Only in boxing can a story making the front page of CNN be a “bad” thing.
And, only in boxing, can a sideshow exhibition be much bigger and more mainstream relevant than what passes for elite-level product.
On Tuesday night, big, mainstream attention was paid when it was announced that the 5-division world champ and first-ballot Hall of Famer Floyd Mayweather would be taking on YouTube personality Logan Paul June 6 at Hard Rock Stadium in Miami on a pay-per-view telecast distributed via Showtime PPV. No details were given as to weight stipulations– Paul naturally outweighs the welterweight Mayweather by more than 40 lbs.– or number of rounds. Rumors, however, have circulated about Paul having a weight cap at 190 lbs. while Mayweather’s cap would be 160.
“Mayweather Promotions, Fanmio and Showtime Boxing have come together to bring an epic event,” Mayweather posted on his social media accounts.
This event, originally slated for February, was reassambled, presumably, after seeing the success that Paul’s brother Jake recently had with his own sideshow boxing bout against former MMA competitor Ben Askren. According to reports, the Paul-Askren pay-per-view card on Triller generated between 1.3 and 1.5 million buys, outselling other “legit” boxing pay-per-views significantly and becoming the biggest selling boxing event since Floyd Mayweather fought UFC star Conor McGregor back in 2017.
The 44-year-old Mayweather, who has been away from the sport since stopping McGregor four years ago, is the biggest seller in pay-per-view sports. Four of the top five highest grossing events in pay-per-view history– and the top two (vs. Manny Pacquiao and vs. McGregor)– are Mayweather events and this Paul bout (or exhibition), although universally panned by critics already, will likely do huge business as well.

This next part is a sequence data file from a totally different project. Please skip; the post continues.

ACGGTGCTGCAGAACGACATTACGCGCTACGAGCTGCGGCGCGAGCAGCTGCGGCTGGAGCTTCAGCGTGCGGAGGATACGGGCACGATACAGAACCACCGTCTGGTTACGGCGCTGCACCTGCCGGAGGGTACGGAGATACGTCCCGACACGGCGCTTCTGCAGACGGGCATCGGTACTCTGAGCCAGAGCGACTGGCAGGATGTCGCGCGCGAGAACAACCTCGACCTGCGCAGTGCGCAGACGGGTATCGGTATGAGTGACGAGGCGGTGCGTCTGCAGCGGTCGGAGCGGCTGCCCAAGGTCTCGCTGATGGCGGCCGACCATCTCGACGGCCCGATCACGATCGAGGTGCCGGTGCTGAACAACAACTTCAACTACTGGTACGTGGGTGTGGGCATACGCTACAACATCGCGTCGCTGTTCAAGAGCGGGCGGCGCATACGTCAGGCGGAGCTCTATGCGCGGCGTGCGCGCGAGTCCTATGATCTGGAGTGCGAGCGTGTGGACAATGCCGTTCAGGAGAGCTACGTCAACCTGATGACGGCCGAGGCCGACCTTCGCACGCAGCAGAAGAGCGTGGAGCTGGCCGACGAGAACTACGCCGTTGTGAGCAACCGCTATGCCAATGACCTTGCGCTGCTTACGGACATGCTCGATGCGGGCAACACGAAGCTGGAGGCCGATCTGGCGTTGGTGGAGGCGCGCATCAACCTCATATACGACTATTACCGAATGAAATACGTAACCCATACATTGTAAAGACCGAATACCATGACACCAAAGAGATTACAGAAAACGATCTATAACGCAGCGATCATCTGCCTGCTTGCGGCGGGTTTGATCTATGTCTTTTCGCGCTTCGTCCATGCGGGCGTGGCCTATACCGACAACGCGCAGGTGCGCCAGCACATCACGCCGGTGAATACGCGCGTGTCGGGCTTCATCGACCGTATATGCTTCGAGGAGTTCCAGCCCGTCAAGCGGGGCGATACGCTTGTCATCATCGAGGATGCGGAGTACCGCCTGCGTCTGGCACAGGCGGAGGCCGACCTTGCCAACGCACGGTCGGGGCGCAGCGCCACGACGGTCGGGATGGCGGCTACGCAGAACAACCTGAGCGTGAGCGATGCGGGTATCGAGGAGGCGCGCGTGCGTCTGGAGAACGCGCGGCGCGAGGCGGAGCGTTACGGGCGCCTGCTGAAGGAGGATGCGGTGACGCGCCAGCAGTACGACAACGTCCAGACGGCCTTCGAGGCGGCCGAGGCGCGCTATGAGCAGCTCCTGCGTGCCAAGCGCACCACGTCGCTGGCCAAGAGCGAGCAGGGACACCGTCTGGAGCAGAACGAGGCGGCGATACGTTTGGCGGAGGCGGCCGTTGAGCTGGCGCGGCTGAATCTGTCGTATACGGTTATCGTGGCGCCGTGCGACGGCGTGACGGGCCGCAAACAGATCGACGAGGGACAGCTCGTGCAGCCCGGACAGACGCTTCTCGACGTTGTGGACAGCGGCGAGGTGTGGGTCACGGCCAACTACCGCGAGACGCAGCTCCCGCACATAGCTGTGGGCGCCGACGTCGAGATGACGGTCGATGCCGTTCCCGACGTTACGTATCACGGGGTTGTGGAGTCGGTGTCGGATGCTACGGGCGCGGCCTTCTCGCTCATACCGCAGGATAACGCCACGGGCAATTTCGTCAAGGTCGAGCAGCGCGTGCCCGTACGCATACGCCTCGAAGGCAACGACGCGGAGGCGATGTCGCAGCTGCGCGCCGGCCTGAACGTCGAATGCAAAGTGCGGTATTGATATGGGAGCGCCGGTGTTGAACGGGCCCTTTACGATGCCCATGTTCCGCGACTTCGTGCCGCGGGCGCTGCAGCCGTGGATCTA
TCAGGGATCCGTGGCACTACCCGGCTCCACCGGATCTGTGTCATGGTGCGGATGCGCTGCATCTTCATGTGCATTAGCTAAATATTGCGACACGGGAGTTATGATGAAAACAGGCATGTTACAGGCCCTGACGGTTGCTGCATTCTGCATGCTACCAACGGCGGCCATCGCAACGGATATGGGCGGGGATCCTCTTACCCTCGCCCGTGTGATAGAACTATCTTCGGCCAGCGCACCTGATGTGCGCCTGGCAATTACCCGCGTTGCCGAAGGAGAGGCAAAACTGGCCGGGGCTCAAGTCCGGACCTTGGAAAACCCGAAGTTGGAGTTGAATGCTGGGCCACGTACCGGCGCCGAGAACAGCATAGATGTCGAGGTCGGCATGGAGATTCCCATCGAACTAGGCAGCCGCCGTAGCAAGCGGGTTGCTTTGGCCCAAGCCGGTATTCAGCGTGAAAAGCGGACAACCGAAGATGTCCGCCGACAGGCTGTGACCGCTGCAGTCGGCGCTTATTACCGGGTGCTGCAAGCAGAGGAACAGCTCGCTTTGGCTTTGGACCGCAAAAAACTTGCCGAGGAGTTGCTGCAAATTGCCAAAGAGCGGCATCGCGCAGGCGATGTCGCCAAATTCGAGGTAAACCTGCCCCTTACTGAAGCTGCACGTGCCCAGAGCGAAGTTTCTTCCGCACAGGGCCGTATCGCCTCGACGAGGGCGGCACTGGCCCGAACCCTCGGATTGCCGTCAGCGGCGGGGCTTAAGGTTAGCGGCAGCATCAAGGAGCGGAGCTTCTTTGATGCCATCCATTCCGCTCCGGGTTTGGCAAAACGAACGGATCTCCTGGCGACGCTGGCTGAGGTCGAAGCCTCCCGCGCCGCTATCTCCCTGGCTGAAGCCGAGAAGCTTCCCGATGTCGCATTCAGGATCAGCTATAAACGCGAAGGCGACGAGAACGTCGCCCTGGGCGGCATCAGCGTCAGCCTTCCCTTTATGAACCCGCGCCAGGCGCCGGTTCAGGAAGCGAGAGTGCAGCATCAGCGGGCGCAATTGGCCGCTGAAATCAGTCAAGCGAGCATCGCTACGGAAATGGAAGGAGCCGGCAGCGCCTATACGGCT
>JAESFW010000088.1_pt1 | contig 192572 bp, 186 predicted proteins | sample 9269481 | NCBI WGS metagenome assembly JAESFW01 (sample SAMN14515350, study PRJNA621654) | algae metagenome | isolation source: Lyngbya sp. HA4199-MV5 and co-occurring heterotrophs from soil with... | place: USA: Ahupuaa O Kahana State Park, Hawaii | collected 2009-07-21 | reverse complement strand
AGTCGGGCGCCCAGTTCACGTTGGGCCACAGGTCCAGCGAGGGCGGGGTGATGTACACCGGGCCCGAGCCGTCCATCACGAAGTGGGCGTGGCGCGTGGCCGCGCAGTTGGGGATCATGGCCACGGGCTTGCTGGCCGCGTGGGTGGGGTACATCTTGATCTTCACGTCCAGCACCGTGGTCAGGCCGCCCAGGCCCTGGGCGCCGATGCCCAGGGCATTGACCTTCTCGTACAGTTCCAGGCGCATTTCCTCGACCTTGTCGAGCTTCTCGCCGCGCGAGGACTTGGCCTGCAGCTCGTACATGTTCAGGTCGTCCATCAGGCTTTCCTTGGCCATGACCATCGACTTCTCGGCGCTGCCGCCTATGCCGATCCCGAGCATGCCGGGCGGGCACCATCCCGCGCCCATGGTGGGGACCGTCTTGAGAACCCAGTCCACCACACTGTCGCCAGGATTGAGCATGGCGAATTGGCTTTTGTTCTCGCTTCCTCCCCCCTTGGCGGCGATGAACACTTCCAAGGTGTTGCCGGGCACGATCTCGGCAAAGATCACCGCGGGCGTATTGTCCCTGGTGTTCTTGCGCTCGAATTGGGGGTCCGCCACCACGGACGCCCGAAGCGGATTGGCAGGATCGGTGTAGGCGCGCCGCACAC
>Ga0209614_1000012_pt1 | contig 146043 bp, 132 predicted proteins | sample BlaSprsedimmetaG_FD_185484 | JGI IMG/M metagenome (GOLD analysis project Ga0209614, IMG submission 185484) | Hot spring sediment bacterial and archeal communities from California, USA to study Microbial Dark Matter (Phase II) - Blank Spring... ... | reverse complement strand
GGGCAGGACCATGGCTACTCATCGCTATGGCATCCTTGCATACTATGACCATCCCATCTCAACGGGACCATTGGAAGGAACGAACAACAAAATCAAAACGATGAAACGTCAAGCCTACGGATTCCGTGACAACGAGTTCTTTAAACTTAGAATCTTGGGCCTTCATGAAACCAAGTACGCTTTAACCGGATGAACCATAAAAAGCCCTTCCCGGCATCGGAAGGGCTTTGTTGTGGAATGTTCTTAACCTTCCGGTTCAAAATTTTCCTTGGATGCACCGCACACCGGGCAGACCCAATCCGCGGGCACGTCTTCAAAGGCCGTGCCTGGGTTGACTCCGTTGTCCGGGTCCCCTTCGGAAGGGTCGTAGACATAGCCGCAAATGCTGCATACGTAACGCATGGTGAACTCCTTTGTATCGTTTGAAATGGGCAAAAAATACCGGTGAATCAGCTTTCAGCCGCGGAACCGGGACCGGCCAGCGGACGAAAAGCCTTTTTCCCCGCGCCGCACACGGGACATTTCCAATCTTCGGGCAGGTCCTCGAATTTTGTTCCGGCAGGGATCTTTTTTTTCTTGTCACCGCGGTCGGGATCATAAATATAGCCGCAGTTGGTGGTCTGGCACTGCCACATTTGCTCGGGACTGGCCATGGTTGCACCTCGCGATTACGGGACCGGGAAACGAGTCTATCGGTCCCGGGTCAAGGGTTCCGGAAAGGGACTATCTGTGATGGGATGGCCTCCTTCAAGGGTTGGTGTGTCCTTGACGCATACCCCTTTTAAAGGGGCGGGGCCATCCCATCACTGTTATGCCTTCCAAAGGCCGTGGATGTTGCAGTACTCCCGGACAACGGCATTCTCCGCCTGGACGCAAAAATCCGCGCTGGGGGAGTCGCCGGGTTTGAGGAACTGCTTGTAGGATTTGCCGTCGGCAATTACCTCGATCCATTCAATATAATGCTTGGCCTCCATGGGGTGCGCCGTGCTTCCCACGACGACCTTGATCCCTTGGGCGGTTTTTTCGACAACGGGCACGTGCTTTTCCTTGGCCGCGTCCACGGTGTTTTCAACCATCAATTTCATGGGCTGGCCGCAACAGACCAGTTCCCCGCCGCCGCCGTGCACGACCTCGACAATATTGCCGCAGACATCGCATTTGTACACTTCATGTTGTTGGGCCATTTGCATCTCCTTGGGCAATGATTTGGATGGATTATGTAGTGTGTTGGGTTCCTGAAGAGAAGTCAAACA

And, speaking of the critics…
Predictably, the boxing “purists” have been up in arms over this pairing since the announcement was made. Boxing fans all over social media have sworn not to buy this card and have railed against it as a stain on the sport. Of course, the same thing happened when Mayweather fought Pacquiao (the critics insisted the bout took too long to make and that Pacquiao was past his prime) and when he fought McGregor.
But in a sport that has been handcuffed by a poor business model and pieced out, sold for scrap to networks with exclusivity deals, who put those parts behind endless paywalls to squeeze money from the existing loyal fans, those fan and media laments should fall on deaf ears.
If anything, the fact that boxing– on some level– can still be appealing to the mainstream has to be seen as a positive. And, hopefully, it’s a wake up call for the bossmen of the sport who have seemingly felt no urgency in giving the fans the fights they want on a consistent basis.
As I wrote at my other gig at FightHype.com:
“It practically makes me giddy when I hear all these “purists” wetting their pants over a fight like this. Mayweather-Paul (or any other exhibition fight or boxing sideshow event for that matter) is just another topping in the buffet dessert area. Put it on your soft serve ice cream, or not. None of this celebrity stuff takes a damn thing away from the sport and, in the long run, it can only add to the mainstream buzz the sport gets as a whole. At worst, these are just fluff entertainment events that come and go with little impact.”
For what it’s worth, the 26-year-old Logan Paul, who has a combined 56 million followers across several media platforms, will come into this bout with about a 19-year age advantage, a 6-inch height advantage, a 4-inch reach advantage, and about a 30 lb. weight advantage– and it won’t mean a damn thing. Mayweather will win…easily…and how easily he wins will depend on how much of show he wants to put on.